The debate over school funding now underway in the Legislature will surely be influenced by a new state report showing the harmful effect a 3 percent tax surcharge on high incomes could have on the Maine economy.
But Question 2, the ballot question approved by voters in November that included the surcharge, was never really about taxing the rich. Instead, it was about lawmakers failing for so many years to live up to their obligation to Maine schools by finding a way to fund 55 percent of K-12 education.
How the Legislature fulfills that obligation is up to them — just as it has always been. If lawmakers do not like the tax surcharge, which would raise an estimated $124 million, they should find another source of revenue. That’s their job, and it’s time for them to do it.
They’ve ignored it long enough. Voters in 2004 approved the measure establishing the 55 percent state-funding level, and the state edged toward that goal for the next few years, until the economy collapsed in 2008. It hasn’t come close since — the gap between the state mandate and actual funding was around $240 million in 2015.
It wasn’t necessarily an aversion to state education funding that caused the gap, but rather wide disagreement on how to fund it. The backers of Question 2 decided on the 3 percent tax surcharge on marginal incomes higher than $200,000, and voters approved it by a slim margin last November.
But just as with the 2004 referendum, state officials are threatening to ignore the wishes of voters on school funding.
Gov. Paul LePage has made opposition to the surcharge one of his central themes, saying it will devastate the state economy. Meanwhile, he’s proposed a budget that cuts school spending by 2 percent next year, and would mean less money for 65 percent of the state’s school districts.
The governor’s office recently released a report backing up the governor’s claims. The additional tax, the report says, would cause people to leave the state, or dissaude them from coming here to start a business, and others would sheild income from taxes.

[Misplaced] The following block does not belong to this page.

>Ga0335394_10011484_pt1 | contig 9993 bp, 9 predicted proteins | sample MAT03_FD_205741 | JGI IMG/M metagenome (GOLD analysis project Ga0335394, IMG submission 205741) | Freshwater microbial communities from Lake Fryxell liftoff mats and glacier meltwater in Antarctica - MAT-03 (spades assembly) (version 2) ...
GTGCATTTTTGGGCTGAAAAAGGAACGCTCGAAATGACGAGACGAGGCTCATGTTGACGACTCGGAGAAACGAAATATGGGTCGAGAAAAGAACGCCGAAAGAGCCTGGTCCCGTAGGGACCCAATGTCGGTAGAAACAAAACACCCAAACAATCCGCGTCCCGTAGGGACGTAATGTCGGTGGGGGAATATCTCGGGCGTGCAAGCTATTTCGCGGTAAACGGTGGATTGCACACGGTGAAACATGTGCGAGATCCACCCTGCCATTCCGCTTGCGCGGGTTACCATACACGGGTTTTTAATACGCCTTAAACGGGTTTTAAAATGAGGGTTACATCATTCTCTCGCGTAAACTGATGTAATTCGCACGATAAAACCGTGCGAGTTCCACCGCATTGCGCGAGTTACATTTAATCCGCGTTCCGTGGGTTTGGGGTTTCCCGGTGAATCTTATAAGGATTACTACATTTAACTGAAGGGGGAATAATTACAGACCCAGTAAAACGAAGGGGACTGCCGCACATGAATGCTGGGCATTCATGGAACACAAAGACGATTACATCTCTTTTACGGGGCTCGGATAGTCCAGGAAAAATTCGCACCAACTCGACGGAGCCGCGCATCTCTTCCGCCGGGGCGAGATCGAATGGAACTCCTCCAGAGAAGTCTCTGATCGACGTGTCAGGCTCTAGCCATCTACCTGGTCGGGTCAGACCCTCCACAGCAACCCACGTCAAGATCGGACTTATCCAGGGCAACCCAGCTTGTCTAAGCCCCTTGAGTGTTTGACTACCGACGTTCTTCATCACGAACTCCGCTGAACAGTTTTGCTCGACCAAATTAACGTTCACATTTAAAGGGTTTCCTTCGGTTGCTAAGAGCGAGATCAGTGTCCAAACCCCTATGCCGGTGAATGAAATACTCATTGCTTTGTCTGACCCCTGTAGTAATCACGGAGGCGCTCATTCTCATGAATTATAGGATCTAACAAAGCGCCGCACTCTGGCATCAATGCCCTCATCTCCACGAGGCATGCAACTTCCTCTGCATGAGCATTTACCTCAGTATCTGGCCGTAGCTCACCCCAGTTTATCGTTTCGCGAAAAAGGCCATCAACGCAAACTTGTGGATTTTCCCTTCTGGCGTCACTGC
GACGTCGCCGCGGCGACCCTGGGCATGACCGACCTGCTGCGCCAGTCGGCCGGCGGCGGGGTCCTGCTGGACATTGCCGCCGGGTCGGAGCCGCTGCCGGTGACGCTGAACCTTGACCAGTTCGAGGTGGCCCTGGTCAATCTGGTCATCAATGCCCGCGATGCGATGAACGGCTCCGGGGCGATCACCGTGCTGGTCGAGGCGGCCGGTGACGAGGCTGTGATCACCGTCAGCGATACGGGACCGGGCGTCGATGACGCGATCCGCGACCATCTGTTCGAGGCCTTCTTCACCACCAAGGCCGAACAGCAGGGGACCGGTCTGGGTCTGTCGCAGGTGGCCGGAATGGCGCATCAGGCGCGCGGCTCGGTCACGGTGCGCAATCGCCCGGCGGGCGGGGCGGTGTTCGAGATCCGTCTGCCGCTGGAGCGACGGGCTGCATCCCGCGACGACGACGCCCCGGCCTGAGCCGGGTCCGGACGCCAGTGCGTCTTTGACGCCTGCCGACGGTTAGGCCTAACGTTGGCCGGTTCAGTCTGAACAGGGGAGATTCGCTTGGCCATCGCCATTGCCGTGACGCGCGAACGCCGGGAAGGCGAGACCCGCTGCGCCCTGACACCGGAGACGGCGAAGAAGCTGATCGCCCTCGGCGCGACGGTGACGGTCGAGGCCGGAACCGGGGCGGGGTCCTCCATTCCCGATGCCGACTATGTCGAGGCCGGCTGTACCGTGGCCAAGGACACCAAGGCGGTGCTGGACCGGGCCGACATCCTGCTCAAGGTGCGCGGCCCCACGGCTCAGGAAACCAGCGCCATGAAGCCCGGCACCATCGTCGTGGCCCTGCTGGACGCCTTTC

As a result, the report says, private sector employment, real disposable income, population and GDP would all decline in the first year, and the negative effects would accumulate as years go on.
The report contains some questionable assumptions on just how much tax policy influences people’s movements in and out of Maine. But it is certainly resonating with Republican lawmakers.
One bill, L.D. 571, from Sen. Dana Dow, R-Damariscotta, would scrap the 3 percent tax and instead use marijuana sales taxes, among other items, for school funding.
This is why we opposed Question 2 in November. Changes to tax policy and school funding don’t happen in a vacuum — they have to be weighed against other priorities. There will certainly be other lawmakers making a case for how to spend the marijuana funds, just as there are for all state revenue. That’s a job for the Legislature, not the referendum process.
So as lawmakers consider what to do with Question 2, they shouldn’t ignore it altogether, as the governor’s budget does, or send it back to voters, as a bill from Rep. Heather Sirocki, R-Scarborough, would.
They should honor the will of voters, expressed twice now, that the state fund 55 percent of education costs, and together figure out a way to get there.